Monday, 26 March 2012

Scotch Eggs

I'm an enormous fan of traditional English working man's grub. Pies, pasties, sausage rolls and of course, big fat scotch eggs. For years they've been my go-to snack whenever I'm somewhere between hungry and peckish; a true fist of a meal that you can usually pick up for a quid. And so, after years of marvelling at the layers of protein-y goodness, I decided to try my hand at making my own. As it turns out they were actually pretty simple to make, and fist-pumpingly-awesome to eat. Who at all the pies? I ate all the pies
Mix about 300g of good quality sausage meat with a teaspoon each of sage and cayenne and season with salt and pepper. When I was searching for some recipe ideas I came across the following desperate query. It might sound a bit harsh, but if this is you, we can't be friends.
Please don't buy sausage meat from Iceland. Abroad, interesting = good. In the freezer at Iceland, interesting = not so good.
For the perfect scotch egg, stick the eggs in salted cold water, bring to the boil then reduce to a simmer for 9 minutes exactly. Unless you live way above sea level, in which case I can't help you. Peel under cold water and try not to think about that scene in Cool Hand Luke.
Sploodge (technical term) out about a quarter of your sausage meat onto some cling film. Roll your eggs in seasoned flour and stick on top. Use the cling film to wrap the meat around the egg or, like me, give up and get messy. Make sure its nice and flush and completely seals off the egg. Try to work quickly here, because as the meat gets warmer in your hands it can turn into a sticky, gloopy catastrophe.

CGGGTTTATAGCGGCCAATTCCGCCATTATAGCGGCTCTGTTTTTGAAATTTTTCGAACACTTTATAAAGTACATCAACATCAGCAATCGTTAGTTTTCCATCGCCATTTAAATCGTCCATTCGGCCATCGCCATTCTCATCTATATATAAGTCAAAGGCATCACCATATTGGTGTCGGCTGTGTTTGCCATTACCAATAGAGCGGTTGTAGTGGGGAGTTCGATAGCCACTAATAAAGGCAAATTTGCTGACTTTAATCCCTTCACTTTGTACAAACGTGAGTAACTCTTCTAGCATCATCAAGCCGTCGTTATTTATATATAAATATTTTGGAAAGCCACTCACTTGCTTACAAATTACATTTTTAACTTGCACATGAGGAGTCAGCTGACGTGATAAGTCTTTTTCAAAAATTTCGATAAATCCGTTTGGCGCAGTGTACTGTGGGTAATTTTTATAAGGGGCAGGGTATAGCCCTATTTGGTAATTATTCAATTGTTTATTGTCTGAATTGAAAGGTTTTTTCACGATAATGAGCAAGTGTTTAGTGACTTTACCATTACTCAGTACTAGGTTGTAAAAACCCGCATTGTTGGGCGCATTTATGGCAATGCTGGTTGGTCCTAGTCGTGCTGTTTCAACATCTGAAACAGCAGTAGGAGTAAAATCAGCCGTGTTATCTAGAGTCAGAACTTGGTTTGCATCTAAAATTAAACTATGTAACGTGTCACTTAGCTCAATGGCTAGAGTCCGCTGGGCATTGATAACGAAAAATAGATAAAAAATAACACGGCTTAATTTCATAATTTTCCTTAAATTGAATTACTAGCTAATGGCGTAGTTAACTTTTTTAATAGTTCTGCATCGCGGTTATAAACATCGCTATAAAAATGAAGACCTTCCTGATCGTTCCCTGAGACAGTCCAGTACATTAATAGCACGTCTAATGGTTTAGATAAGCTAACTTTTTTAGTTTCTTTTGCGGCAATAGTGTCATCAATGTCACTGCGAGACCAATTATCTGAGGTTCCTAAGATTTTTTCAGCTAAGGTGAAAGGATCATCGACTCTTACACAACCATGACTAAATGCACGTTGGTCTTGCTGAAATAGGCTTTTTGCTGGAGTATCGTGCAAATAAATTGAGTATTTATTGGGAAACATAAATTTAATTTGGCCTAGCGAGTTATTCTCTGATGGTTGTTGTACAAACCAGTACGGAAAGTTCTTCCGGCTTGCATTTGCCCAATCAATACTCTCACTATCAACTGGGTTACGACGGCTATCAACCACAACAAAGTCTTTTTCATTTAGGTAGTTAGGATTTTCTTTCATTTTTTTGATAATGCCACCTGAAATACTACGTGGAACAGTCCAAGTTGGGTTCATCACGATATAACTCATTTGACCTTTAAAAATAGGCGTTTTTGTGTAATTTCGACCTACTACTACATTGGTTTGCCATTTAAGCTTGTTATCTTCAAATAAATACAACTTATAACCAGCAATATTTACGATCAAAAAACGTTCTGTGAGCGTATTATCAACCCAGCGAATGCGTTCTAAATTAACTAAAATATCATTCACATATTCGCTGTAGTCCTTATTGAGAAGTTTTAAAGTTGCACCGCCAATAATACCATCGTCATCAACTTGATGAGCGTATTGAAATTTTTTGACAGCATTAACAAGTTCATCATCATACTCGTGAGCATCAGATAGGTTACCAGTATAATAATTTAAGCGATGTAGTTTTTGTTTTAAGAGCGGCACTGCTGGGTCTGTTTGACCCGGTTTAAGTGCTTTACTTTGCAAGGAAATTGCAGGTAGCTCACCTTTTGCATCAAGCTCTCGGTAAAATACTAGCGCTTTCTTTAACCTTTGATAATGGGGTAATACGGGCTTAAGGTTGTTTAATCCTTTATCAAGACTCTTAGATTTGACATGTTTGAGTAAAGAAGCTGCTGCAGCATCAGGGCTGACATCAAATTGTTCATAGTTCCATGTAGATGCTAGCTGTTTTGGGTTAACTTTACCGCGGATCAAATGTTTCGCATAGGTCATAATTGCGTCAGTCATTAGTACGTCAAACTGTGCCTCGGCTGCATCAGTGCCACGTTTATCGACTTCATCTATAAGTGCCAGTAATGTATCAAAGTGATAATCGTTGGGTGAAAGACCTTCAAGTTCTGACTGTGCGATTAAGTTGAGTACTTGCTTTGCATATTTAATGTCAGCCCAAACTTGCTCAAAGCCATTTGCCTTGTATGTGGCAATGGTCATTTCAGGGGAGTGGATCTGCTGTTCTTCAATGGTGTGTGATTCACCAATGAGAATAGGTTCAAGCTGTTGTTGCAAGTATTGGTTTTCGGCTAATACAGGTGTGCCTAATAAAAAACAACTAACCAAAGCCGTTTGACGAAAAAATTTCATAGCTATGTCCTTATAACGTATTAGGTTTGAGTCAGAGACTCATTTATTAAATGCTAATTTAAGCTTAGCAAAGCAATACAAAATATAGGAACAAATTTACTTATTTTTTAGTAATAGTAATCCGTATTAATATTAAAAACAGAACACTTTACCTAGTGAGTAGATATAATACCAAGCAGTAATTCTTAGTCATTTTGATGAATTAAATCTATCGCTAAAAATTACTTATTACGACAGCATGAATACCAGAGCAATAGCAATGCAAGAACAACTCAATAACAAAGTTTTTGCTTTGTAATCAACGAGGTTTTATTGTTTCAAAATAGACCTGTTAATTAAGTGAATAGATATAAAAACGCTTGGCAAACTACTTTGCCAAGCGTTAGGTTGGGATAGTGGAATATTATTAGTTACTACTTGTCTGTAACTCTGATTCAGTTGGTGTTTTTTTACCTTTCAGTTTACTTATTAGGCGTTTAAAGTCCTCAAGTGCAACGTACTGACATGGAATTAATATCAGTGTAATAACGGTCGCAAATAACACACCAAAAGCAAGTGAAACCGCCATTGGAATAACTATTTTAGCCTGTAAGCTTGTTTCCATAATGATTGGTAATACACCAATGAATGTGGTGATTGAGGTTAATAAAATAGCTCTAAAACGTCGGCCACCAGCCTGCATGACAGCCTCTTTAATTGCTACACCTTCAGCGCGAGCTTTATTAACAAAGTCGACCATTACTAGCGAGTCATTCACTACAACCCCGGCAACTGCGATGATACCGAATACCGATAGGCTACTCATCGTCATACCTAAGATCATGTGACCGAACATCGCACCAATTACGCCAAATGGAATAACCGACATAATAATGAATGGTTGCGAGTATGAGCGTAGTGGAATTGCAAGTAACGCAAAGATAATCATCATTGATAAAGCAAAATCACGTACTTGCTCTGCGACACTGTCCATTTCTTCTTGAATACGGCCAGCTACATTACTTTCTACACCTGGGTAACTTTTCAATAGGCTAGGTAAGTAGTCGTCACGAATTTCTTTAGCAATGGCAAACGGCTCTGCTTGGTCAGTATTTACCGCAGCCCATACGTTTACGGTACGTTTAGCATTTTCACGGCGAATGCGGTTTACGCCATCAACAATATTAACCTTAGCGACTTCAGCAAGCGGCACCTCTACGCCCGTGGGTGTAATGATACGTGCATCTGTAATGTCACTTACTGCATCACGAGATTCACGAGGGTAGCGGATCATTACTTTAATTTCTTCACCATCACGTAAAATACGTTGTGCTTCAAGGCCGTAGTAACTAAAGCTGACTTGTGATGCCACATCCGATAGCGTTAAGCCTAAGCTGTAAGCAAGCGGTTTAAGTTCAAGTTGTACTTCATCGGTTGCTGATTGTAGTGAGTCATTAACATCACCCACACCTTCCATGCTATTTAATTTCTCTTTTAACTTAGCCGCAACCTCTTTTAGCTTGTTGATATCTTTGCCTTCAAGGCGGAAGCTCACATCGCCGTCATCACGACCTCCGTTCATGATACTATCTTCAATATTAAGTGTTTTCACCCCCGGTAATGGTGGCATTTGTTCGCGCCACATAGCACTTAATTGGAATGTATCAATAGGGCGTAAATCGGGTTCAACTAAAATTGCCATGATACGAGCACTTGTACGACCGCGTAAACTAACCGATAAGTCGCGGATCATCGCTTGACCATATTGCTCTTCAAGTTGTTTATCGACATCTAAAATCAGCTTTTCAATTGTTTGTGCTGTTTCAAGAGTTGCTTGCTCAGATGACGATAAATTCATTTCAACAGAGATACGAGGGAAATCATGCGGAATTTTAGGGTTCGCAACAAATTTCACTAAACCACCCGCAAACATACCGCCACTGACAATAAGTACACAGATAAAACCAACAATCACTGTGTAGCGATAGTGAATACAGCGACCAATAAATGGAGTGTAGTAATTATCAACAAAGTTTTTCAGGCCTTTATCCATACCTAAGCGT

Once you've done four nice ones (or three nice ones and one stick, gloopy catastrophe - not pictured), stick them in the fridge to firm up a bit. Set yourself up a little assembly line with a beaten egg in one dish, and some breadcrumbs in another. 
Egg them, breadcrumb them, stick them on a plate. Heat some oil in a deep pan for frying. I love deep-fat-frying, and am still fascinated by it. I was always the kid who would wander into a chip shop at ten minutes to eleven and ask them to batter a Mars Bar for me. If you haven't tried it, you are seriously missing out. The oil is hot enough when a crumb will sizzle and float to the top.
Fry them off one at a time or in small batches if you have a big enough pan. 8-10 minutes should be perfect to cook through the sausage and leave that nice golden colour on the breadcrumbs.
Make yourself a nice sandwich, throw a couple pickled onions on a plate, add one of these guys to the mix and you're in working man's heaven. Real, honest food. Bliss.

3 comments:

  1. omg. these look so amazing, i want them now!! im really gutted i cant. hahahaha

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  2. I have hens - come and see me ... i'll give you some fresh eggs if you turn them into eggy meaty delights!

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  3. I will 100% take you up on that.

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